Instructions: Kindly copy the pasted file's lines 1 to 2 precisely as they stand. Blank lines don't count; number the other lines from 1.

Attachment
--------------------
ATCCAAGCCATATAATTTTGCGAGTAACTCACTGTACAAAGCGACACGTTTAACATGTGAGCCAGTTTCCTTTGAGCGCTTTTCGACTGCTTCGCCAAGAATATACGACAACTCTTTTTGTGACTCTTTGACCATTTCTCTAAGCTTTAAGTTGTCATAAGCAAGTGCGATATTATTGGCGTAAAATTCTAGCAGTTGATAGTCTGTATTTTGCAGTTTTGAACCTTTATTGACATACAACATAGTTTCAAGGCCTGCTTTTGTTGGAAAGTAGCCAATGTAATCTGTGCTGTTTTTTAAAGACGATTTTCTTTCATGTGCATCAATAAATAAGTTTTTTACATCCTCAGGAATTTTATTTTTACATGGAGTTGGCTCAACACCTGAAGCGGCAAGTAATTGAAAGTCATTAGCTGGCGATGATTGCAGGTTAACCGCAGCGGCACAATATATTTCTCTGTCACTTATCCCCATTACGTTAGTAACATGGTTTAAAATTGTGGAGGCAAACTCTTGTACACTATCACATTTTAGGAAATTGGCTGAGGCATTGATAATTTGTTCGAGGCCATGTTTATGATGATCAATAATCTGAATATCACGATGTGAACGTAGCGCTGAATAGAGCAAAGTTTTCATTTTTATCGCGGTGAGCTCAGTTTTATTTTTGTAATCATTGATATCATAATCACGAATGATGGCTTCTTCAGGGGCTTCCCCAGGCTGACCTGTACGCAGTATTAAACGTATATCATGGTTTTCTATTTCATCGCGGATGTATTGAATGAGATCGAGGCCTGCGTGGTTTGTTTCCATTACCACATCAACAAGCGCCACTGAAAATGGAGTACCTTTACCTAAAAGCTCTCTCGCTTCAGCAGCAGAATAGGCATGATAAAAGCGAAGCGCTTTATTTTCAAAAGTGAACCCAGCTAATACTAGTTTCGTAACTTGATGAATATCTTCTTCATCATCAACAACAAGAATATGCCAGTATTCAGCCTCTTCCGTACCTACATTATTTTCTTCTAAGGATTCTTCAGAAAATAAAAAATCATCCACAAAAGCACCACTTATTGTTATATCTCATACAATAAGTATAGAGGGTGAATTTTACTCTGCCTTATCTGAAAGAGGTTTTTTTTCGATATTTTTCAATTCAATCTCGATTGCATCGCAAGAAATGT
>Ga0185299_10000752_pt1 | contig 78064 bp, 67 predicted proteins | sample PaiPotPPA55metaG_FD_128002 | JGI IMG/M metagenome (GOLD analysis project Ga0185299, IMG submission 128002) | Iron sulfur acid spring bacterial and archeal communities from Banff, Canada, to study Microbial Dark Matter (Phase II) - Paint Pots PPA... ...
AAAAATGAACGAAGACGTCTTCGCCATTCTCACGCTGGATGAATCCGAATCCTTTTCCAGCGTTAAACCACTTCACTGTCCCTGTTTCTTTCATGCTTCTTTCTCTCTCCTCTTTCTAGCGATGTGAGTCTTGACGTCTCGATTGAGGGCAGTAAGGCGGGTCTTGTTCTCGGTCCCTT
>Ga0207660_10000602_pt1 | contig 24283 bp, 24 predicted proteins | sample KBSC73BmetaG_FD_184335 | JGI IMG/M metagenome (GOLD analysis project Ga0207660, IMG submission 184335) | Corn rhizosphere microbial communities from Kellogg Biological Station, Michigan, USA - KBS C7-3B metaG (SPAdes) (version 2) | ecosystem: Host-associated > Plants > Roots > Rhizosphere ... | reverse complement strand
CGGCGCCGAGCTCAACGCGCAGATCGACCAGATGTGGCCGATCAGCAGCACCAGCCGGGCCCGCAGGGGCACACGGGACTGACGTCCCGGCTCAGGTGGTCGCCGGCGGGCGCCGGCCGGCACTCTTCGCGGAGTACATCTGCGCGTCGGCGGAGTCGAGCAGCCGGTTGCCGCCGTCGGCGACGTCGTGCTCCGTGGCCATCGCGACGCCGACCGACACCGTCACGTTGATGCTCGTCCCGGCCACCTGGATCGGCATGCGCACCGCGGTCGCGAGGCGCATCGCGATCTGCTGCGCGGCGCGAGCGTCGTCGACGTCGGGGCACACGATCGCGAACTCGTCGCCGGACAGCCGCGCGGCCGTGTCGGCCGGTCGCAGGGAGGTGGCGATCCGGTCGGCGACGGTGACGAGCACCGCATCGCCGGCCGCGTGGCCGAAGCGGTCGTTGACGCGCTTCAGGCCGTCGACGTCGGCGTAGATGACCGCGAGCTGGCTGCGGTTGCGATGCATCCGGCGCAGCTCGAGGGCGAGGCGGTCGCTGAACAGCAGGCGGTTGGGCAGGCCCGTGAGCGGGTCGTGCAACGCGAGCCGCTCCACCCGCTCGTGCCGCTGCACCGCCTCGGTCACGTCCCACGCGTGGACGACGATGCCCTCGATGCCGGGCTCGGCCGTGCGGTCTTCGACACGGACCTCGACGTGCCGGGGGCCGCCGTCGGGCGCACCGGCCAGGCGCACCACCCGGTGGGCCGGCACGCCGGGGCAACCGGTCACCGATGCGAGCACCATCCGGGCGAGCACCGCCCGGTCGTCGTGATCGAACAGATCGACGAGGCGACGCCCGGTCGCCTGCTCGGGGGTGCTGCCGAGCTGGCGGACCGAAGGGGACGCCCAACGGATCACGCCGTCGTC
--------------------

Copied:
ATCCAAGCCATATAATTTTGCGAGTAACTCACTGTACAAAGCGACACGTTTAACATGTGAGCCAGTTTCCTTTGAGCGCTTTTCGACTGCTTCGCCAAGAATATACGACAACTCTTTTTGTGACTCTTTGACCATTTCTCTAAGCTTTAAGTTGTCATAAGCAAGTGCGATATTATTGGCGTAAAATTCTAGCAGTTGATAGTCTGTATTTTGCAGTTTTGAACCTTTATTGACATACAACATAGTTTCAAGGCCTGCTTTTGTTGGAAAGTAGCCAATGTAATCTGTGCTGTTTTTTAAAGACGATTTTCTTTCATGTGCATCAATAAATAAGTTTTTTACATCCTCAGGAATTTTATTTTTACATGGAGTTGGCTCAACACCTGAAGCGGCAAGTAATTGAAAGTCATTAGCTGGCGATGATTGCAGGTTAACCGCAGCGGCACAATATATTTCTCTGTCACTTATCCCCATTACGTTAGTAACATGGTTTAAAATTGTGGAGGCAAACTCTTGTACACTATCACATTTTAGGAAATTGGCTGAGGCATTGATAATTTGTTCGAGGCCATGTTTATGATGATCAATAATCTGAATATCACGATGTGAACGTAGCGCTGAATAGAGCAAAGTTTTCATTTTTATCGCGGTGAGCTCAGTTTTATTTTTGTAATCATTGATATCATAATCACGAATGATGGCTTCTTCAGGGGCTTCCCCAGGCTGACCTGTACGCAGTATTAAACGTATATCATGGTTTTCTATTTCATCGCGGATGTATTGAATGAGATCGAGGCCTGCGTGGTTTGTTTCCATTACCACATCAACAAGCGCCACTGAAAATGGAGTACCTTTACCTAAAAGCTCTCTCGCTTCAGCAGCAGAATAGGCATGATAAAAGCGAAGCGCTTTATTTTCAAAAGTGAACCCAGCTAATACTAGTTTCGTAACTTGATGAATATCTTCTTCATCATCAACAACAAGAATATGCCAGTATTCAGCCTCTTCCGTACCTACATTATTTTCTTCTAAGGATTCTTCAGAAAATAAAAAATCATCCACAAAAGCACCACTTATTGTTATATCTCATACAATAAGTATAGAGGGTGAATTTTACTCTGCCTTATCTGAAAGAGGTTTTTTTTCGATATTTTTCAATTCAATCTCGATTGCATCGCAAGAAATGT
>Ga0185299_10000752_pt1 | contig 78064 bp, 67 predicted proteins | sample PaiPotPPA55metaG_FD_128002 | JGI IMG/M metagenome (GOLD analysis project Ga0185299, IMG submission 128002) | Iron sulfur acid spring bacterial and archeal communities from Banff, Canada, to study Microbial Dark Matter (Phase II) - Paint Pots PPA... ...